In today’s show, I am delighted to share part two of my conversation with our guest Jeannette LoVetri, who is one of the most recognized and highly acclaimed voice teachers from around the world. In this episode, we learn more about genie and the journey she embarked on as a voice teacher, the sacrifices she had to endure to create change and the reaction she received from the greater voice community when she coined the term contemporary commercial music in 2000. Jeanne tells us that until that time, all music outside of classical music was deemed low art and she explained that she had to be very intentional and very strategic in order to gain the respect of her classical colleagues. During our chat, Jeanne describes a little more about somatic voice work her trademark method which she developed to be applicable in a very practical way and was the result of her 40 years of studying boys as well as her own professional experiences. She shares that it was her vision to create a training program that was inclusive and welcoming and where the learning was conducted in a kind and sharing environment. In this show, Jeanne offers so many pearls of wisdom, such as what qualities she believes are essential for a good singing teacher to possess the influence of Voice Science in singing voice pedagogy, her personal self care regime, her legacy and so much more. Jeanne was extremely generous with her time, and you are going to love hanging out with genetical battery just as much as I did. So without further ado, let’s go to today’s episode.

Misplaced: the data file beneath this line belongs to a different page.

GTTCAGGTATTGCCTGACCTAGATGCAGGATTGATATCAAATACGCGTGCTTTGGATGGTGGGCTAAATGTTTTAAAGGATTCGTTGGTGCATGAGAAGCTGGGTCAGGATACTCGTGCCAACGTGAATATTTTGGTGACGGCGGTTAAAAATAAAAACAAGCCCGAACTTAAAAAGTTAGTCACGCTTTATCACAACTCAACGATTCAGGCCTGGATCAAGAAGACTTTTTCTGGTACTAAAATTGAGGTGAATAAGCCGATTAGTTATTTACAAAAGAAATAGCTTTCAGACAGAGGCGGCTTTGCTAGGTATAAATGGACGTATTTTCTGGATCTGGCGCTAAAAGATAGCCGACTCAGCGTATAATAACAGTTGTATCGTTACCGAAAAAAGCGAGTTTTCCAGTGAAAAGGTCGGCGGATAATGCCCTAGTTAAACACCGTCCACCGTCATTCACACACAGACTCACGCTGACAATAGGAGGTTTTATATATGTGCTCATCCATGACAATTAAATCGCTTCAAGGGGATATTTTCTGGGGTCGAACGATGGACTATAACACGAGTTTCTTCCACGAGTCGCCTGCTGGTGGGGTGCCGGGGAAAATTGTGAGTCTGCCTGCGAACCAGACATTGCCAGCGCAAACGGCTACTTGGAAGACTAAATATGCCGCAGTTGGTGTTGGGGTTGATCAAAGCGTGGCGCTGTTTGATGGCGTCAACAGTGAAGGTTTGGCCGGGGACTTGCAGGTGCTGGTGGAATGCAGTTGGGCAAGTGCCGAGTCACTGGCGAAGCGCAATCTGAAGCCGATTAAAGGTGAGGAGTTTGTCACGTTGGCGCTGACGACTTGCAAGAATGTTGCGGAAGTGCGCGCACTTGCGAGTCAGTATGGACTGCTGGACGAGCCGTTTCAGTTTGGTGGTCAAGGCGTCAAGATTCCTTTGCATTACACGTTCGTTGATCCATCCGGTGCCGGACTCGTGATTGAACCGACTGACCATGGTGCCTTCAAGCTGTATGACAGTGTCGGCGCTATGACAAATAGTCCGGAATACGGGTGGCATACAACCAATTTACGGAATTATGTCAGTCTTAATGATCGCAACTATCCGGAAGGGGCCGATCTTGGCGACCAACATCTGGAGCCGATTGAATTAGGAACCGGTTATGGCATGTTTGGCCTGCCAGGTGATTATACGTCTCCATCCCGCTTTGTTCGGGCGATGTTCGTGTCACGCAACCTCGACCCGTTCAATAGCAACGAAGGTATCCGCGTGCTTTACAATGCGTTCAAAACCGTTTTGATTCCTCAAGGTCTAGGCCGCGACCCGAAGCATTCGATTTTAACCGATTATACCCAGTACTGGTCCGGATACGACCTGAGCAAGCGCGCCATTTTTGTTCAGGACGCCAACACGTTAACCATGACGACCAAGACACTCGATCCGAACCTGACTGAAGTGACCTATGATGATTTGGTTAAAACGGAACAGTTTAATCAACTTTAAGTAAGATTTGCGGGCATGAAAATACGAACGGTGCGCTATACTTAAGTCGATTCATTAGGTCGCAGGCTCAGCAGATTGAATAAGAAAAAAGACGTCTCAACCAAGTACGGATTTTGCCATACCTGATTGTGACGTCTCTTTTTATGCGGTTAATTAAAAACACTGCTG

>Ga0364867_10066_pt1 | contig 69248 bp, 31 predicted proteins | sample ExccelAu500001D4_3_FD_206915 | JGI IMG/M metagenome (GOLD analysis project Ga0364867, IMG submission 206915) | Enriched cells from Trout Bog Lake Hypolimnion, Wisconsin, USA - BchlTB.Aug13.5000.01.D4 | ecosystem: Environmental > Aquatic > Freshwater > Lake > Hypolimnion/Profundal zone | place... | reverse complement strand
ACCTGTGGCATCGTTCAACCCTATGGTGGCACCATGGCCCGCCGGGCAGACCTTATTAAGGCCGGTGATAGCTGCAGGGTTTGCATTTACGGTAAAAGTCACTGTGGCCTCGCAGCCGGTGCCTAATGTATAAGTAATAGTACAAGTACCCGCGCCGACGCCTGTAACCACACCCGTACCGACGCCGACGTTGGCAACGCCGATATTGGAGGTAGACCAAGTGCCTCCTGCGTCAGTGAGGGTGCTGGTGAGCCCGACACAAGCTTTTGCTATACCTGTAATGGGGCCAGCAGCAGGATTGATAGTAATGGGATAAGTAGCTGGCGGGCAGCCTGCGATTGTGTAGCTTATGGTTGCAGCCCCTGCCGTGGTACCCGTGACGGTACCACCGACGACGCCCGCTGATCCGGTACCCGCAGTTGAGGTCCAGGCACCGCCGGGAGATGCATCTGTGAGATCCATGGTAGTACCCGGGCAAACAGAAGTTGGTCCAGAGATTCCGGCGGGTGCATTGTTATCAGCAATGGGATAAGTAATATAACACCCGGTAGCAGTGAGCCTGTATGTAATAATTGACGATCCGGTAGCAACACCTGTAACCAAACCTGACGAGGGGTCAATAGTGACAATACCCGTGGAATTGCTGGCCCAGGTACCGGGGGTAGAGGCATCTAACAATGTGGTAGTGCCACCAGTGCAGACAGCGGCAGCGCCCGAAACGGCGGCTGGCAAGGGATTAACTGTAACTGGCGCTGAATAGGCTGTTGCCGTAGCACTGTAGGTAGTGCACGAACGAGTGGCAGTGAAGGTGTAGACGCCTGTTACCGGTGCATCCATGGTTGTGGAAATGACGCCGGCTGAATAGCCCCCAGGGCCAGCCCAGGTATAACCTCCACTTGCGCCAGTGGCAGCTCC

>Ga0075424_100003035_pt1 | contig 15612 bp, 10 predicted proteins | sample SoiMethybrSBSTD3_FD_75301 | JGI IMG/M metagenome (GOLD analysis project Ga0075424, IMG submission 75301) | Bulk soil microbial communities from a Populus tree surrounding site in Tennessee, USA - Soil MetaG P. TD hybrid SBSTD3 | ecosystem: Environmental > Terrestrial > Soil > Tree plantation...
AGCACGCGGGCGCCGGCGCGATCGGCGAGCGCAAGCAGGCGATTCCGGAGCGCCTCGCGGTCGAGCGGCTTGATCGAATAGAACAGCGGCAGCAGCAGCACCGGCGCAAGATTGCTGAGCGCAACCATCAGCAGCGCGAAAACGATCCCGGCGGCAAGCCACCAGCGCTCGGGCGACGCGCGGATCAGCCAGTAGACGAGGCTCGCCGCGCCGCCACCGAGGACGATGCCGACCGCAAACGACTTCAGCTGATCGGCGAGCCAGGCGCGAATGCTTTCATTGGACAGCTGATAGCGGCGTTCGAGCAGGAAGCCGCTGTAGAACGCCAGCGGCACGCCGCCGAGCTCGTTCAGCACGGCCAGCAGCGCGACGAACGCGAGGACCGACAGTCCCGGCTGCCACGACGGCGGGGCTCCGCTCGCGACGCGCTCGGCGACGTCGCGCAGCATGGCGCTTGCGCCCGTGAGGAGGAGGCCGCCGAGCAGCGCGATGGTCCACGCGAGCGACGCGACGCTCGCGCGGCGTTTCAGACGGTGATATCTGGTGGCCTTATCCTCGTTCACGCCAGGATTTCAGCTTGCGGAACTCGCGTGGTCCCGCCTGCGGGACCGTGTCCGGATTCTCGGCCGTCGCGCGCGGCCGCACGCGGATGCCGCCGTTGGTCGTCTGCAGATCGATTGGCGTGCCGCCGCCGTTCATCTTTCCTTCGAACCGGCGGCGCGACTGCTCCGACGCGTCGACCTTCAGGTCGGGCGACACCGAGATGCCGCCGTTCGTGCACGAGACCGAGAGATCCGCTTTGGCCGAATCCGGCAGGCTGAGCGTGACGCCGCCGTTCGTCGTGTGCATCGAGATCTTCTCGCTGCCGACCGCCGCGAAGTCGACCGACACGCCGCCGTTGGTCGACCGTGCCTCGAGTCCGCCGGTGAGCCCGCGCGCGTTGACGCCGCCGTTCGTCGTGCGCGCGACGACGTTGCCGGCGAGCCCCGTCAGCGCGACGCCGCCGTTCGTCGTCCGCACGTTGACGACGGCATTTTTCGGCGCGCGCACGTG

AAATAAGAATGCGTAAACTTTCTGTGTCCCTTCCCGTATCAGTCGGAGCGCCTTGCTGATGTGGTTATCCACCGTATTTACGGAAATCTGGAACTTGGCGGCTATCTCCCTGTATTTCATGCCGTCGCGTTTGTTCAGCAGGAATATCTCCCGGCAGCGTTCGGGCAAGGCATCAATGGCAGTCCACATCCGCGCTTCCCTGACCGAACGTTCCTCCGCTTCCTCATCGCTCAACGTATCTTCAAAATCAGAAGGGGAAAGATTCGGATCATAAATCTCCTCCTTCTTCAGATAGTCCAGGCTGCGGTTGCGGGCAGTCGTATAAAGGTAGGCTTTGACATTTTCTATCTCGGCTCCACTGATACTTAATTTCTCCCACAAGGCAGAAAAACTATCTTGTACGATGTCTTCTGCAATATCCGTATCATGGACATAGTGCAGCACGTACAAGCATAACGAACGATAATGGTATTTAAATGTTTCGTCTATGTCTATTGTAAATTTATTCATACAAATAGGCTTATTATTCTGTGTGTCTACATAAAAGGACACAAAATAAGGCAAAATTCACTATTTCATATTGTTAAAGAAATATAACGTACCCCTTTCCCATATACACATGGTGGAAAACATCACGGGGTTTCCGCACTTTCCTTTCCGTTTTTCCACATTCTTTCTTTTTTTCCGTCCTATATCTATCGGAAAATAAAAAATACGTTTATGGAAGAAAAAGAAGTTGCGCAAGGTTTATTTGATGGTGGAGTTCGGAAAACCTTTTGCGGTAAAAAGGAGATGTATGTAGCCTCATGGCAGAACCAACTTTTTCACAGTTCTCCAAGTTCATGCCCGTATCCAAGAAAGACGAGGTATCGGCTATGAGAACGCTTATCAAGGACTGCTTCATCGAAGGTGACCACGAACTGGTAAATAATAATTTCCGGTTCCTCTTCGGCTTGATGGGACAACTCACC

Dr Marisa Lee Naismith  03:34

So at that time when you introduce CCM, did you get pushback? From people from the classical? What was the reaction from the classical world?

Jeannette LoVetri  03:45

Well, I mean, I think the good news was that I was already outside their world a little bit, you know, I, Yes, I did start teaching at a small college, like in 1985 maybe?But I wasn’t a college professor. I didn’t have a doctorate in education or something.

Dr Marisa Lee Naismith  04:07

So you also–

Jeannette LoVetri  04:08

I didn’t academic, so to speak. And I was not somebody who had written a lot of books and papers. I mean, not back then. So they could only push back on me a little bit because good news was I was self employed. And I was relatively successful as being self employed here in New York. So what was they going to do to me, fire me while he can’t fire me?

Dr Marisa Lee Naismith  04:31

Don’t you love that? Whatever application to be–

Jeannette LoVetri  04:35

Gonna deny me tenure? I know, I’m not interested in your tenure. Are you going to say bad things about me? Well, so what how’s that gonna hurt me. And I had already established myself in the profession through the organizations that are available, because I could talk about what I was talking about in a way that makes sense. The other thing that I did, and this is when I can’t validate this most of but the other thing that I did was I was smart enough to keep my classical singing in good shape.

Dr Marisa Lee Naismith  05:05

Yes, yes. So those people could see that you could make those sounds as well gave them a little bit of comfort perhaps. 

Jeannette LoVetri  05:14

Right, I was still part of that world enough so that if I sang something, classically, they wouldn’t go, Ooh, that was disgusting. They would have to go, oh, oh, that’s pretty good. So things that my Mozart stuff, the light, I finally got to a place where I know I wasn’t a big voice. I wasn’t supposed to be singing big material, but Mozart’s Carlye, handle Bach, Mozart, all that was great for my voice. And as long as I stuck to that stuff, I was fine. So the hobo that kept going. And then when I went away from England, they couldn’t say, Oh, well, you know, that’s okay. But you can really sing real music because we sing real music. And I kept the classical sound as good as I could. So they couldn’t say that about me.